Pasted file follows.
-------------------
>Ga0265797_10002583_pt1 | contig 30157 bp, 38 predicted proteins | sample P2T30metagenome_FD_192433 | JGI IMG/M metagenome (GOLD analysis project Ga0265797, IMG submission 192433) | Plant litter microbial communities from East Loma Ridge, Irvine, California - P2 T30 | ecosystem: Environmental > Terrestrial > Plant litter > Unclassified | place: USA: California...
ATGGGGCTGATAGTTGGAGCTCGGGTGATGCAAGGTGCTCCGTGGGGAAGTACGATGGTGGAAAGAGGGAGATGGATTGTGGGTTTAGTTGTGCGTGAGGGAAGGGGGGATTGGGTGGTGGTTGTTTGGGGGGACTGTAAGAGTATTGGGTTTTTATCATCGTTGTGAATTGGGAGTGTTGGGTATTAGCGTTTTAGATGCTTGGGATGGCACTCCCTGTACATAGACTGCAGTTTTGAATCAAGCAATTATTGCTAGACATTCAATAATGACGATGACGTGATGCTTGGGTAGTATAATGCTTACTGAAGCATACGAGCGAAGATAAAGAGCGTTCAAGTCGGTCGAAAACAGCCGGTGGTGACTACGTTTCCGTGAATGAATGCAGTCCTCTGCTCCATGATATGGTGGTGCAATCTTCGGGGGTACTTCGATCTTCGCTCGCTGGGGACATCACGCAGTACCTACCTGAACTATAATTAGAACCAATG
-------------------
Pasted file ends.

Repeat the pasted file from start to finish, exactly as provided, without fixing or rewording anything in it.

>Ga0265797_10002583_pt1 | contig 30157 bp, 38 predicted proteins | sample P2T30metagenome_FD_192433 | JGI IMG/M metagenome (GOLD analysis project Ga0265797, IMG submission 192433) | Plant litter microbial communities from East Loma Ridge, Irvine, California - P2 T30 | ecosystem: Environmental > Terrestrial > Plant litter > Unclassified | place: USA: California...
ATGGGGCTGATAGTTGGAGCTCGGGTGATGCAAGGTGCTCCGTGGGGAAGTACGATGGTGGAAAGAGGGAGATGGATTGTGGGTTTAGTTGTGCGTGAGGGAAGGGGGGATTGGGTGGTGGTTGTTTGGGGGGACTGTAAGAGTATTGGGTTTTTATCATCGTTGTGAATTGGGAGTGTTGGGTATTAGCGTTTTAGATGCTTGGGATGGCACTCCCTGTACATAGACTGCAGTTTTGAATCAAGCAATTATTGCTAGACATTCAATAATGACGATGACGTGATGCTTGGGTAGTATAATGCTTACTGAAGCATACGAGCGAAGATAAAGAGCGTTCAAGTCGGTCGAAAACAGCCGGTGGTGACTACGTTTCCGTGAATGAATGCAGTCCTCTGCTCCATGATATGGTGGTGCAATCTTCGGGGGTACTTCGATCTTCGCTCGCTGGGGACATCACGCAGTACCTACCTGAACTATAATTAGAACCAATG